Friday, I spoke to two classes at St. Stephen’s School. It was my usual talk. You know, where I’m from, how my sister and I grew up being great disappointments to our parents since we were bookworms instead of cheerleaders, how I started writing (I’ve done everything backwards. Most writers start out writing. I had to go to law school to figure out I didn’t want to practice law).
After I finished my spiel, I said I’d answer any questions. The students were engaged, sweet-faced, curious. But one young woman’s question stopped me cold.
“What about the resentment,” she asked, “when you’re telling other people’s stories? What do you do about that?”
That struck me as being a remarkably sophisticated question for a high school student to ask. It’s something I’ve wondered about, wrestled with, for years.
If you’re a writer, you’re endlessly fascinated by stories, true and fictitious. You go through life watching, listening and — in many ways — taking. As Joan Didion once wrote, Writers are always selling someone out. But are we?
At our holiday party a few years ago, I was talking to a local writer. Another woman approached us and told the writer she was angry at her. The writer, as it turned out, had written about the woman’s 20-something son in an article in The New York Times. It was the story of her relationship with the younger man, with its carefully balanced intermingling of both platonic friendship and the hint of something more. The fact is, nothing untoward happened, but flirtation was in the air.
The woman stomped off. She and the writer aren’t friends any longer. One feels her son was taken advantage of, the other that her innocent friendship with a young man was besmirched by an overprotective mother.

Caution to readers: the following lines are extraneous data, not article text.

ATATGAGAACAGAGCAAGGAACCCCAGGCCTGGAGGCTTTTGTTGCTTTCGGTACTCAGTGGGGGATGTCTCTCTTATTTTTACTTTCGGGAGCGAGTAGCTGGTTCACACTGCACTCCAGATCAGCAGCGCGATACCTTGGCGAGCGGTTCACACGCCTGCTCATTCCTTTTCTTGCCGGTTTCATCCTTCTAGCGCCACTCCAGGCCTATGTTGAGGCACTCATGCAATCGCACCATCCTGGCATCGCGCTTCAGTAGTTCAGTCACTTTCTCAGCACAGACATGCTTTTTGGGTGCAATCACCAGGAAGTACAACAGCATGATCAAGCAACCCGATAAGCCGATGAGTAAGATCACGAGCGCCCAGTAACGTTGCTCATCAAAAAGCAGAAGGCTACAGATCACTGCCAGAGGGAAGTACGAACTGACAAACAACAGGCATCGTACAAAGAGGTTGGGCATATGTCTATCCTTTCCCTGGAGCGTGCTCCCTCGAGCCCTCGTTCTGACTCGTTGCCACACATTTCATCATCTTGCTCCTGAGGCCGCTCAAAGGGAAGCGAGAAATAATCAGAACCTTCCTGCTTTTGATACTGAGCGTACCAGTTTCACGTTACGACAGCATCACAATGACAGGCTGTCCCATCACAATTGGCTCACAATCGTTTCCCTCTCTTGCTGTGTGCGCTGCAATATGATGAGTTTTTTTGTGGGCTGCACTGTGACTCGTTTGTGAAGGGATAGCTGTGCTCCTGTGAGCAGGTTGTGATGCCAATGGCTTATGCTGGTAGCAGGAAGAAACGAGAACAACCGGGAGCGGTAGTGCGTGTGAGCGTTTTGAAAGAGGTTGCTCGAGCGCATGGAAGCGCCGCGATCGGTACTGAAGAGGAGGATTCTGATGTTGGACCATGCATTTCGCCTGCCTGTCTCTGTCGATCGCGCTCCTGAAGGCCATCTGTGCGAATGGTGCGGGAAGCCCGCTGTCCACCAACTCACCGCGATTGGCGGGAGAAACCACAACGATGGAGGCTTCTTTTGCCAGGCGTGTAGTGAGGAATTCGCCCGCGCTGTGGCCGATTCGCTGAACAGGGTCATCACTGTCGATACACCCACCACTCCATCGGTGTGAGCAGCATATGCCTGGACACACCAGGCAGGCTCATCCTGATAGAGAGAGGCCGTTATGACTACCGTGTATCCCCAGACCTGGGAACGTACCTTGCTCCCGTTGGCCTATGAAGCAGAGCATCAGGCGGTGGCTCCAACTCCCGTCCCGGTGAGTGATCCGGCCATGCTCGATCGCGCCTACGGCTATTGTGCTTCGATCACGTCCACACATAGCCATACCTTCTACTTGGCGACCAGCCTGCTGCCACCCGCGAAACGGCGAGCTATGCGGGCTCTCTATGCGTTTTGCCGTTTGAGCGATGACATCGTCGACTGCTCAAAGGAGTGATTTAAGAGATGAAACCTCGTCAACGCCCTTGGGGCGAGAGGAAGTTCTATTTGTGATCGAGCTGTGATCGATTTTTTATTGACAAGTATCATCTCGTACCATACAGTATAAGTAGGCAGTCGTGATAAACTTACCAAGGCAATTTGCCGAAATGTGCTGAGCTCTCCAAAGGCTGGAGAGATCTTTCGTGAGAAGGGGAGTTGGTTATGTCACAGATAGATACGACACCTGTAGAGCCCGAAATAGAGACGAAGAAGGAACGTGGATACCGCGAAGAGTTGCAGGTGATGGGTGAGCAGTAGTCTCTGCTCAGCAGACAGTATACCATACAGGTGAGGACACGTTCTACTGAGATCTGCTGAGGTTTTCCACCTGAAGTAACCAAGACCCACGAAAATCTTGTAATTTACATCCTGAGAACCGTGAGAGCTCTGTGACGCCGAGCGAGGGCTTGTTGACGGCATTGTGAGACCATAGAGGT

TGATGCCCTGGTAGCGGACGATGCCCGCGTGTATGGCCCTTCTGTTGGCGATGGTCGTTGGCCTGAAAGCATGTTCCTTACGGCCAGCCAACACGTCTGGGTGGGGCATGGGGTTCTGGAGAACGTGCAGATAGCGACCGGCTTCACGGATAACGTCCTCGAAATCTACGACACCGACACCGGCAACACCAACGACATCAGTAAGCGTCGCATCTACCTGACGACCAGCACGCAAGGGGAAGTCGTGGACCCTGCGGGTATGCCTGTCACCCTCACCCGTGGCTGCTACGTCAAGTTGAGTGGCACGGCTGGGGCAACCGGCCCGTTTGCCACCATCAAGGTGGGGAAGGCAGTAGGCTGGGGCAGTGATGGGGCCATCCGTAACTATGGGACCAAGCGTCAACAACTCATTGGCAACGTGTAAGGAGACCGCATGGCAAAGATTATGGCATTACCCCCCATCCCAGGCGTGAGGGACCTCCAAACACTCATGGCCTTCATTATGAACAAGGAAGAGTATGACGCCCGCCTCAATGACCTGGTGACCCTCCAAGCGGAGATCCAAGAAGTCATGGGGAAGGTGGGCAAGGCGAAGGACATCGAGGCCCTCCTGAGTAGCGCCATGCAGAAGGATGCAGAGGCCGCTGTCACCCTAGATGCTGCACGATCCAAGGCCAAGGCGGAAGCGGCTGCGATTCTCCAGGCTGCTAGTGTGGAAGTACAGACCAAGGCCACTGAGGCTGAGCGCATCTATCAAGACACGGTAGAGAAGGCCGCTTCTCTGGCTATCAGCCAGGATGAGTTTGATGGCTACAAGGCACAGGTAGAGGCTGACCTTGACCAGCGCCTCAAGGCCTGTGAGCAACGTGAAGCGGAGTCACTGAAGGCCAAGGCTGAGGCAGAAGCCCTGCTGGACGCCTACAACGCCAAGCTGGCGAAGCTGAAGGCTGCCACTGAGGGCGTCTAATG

Both women are friends of mine and I feel as if I understand their points of view fairly well. The point that didn’t quite get articulated was that the young man’s mother felt her son’s privacy had been invaded. Someone else had “taken” his story and told it in her own way. It hadn’t been hers to tell; it had been theirs. He had never consented to its being told.
To the writer, though, she had only done what writers do. She had used her life’s experiences, telling them as honestly as possible. When others wandered in front of her psychic camera, their pictures got taken. She didn’t own others, but she did own the pictures she took. If people didn’t want their images captured, they shouldn’t linger too long in front of that hungry lens she always carried with her.
It can be irresistible — this urge to mold a narrative, to move it along, to shape it, to give it life. If you’re good at it, it gives you power, brings you praise. You tell a story well or you write it well, and people laugh and shake their heads at how funny or insightful you are.
But is it worth it? You can lose friends. Is it right — to take the raw materials of someone else’s life and use it for your own purposes?
Recently, another friend told me about writing a sharply critical review of a friend’s book. She sent me the review — and it was clever, funny and cutting. But their friendship ended with that review. Looking back, the reviewer told me, she wished she hadn’t written the review. It wasn’t worth the friendship.
Maybe it’s because writers feel so powerless — and the only thing they can do, really, is to shape their stories and tell them. What choice is there?
I don’t quite buy that, though. We do have choices. We know what we’re risking when we tell others’ stories. Is it worth the friendship to tell the story?
All you can do is sift through your experiences, your life, your relationships, and ask yourself that again and again. How great a story is it? How precious a friendship? And which do you value more?
Copyright 2008 by Ruth Pennebaker